We were very lucky on the day of our visit as the weather was beautiful and, in spite of the "bergy bits" and "growlers", we made a close approach to the face of the glacier where the Captain spun the ship so that everyone had a good view of the ice. Some claim that viewing a glacier is better on an overcast day as the deep blue of the ice can be better seen. That may be true, but the hot sun beating down on the ice face causes more frequent "calving". That day the thunderous sound of ice separating from the glacier face was constant and loud.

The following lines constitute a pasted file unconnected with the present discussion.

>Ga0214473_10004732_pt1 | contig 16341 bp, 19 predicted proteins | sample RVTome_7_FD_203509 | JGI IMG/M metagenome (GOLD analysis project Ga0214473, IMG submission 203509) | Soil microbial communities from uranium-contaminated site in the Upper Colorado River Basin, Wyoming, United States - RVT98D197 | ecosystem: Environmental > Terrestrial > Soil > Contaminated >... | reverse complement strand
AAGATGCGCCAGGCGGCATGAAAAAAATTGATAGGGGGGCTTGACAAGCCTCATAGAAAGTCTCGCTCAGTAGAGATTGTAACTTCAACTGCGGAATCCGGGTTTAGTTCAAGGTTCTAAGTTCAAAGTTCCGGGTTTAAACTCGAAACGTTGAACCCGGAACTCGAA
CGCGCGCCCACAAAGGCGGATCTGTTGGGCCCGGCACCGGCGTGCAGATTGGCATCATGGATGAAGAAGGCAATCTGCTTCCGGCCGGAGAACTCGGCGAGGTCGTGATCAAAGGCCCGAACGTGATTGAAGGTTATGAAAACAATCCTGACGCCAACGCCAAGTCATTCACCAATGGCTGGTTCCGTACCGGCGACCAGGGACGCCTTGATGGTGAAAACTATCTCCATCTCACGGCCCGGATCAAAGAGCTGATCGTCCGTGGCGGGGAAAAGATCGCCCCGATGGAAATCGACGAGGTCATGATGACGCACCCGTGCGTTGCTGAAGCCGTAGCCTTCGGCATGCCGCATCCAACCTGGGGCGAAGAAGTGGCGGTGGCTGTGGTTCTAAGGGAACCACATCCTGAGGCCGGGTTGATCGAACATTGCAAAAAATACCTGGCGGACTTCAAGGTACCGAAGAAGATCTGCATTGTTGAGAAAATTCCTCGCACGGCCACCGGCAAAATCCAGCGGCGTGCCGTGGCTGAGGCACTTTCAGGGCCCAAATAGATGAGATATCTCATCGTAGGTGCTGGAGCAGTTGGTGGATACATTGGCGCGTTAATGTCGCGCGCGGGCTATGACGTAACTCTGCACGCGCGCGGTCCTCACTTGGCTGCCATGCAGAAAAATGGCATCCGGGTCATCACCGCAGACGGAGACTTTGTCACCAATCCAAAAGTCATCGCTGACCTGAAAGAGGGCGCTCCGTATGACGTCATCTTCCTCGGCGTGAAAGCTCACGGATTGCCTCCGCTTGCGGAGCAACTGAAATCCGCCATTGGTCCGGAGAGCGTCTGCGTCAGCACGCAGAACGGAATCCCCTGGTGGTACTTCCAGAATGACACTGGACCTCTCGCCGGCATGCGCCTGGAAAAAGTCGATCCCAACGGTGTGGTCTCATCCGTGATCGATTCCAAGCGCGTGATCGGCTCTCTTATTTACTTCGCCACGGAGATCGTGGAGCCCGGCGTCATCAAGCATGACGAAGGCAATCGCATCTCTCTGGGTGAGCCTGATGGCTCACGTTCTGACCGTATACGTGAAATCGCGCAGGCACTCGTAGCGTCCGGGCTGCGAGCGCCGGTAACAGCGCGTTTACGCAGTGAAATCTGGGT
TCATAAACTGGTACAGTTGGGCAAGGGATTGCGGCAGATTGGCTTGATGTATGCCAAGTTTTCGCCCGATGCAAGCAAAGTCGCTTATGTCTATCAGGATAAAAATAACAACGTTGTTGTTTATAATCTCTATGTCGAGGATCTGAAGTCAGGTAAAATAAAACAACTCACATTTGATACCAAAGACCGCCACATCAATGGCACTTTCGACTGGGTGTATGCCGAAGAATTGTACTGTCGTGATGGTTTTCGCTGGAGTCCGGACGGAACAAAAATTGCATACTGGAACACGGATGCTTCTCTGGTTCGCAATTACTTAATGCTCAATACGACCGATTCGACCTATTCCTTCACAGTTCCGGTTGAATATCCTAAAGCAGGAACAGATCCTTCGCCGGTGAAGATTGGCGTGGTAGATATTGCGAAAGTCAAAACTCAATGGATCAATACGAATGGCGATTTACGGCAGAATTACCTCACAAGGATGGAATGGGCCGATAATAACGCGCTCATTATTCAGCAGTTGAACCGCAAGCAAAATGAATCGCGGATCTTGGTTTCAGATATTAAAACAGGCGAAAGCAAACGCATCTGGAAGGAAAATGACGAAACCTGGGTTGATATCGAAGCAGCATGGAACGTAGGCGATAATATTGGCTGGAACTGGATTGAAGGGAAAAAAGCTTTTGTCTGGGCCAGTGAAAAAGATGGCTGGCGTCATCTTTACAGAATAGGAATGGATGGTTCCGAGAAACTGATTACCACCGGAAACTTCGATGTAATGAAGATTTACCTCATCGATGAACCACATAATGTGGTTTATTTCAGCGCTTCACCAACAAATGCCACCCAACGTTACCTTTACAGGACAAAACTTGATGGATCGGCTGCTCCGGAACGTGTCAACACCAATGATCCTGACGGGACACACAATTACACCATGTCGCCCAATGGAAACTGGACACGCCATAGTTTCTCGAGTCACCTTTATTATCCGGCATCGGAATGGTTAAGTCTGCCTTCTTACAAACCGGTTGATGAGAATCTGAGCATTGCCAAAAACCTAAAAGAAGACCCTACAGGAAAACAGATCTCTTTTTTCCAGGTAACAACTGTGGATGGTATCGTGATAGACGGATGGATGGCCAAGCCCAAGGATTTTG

The weather in front of Hubbard is quite changeable - we have been there in rain, in fog so thick it would hide and entire cruise ship and in temperatures so cold you would think you are standing in a walk-in freezer. Glaciers like this are so large they generate their own weather and the run in to the face of the ice takes the ship through strong, cold winds blowing off the glacier and straight at an approaching ship. It's not until you are within miles of the glacier that the ship finds calm air and, if the sun is out, far warmer conditions.
If you are going to be visiting Hubbard Glacier, bring something warm to wear, It may be warm in the rest of Alaska, but standing in front of a 6 mile wide glacier is like standing in front of the largest air conditioner in the world!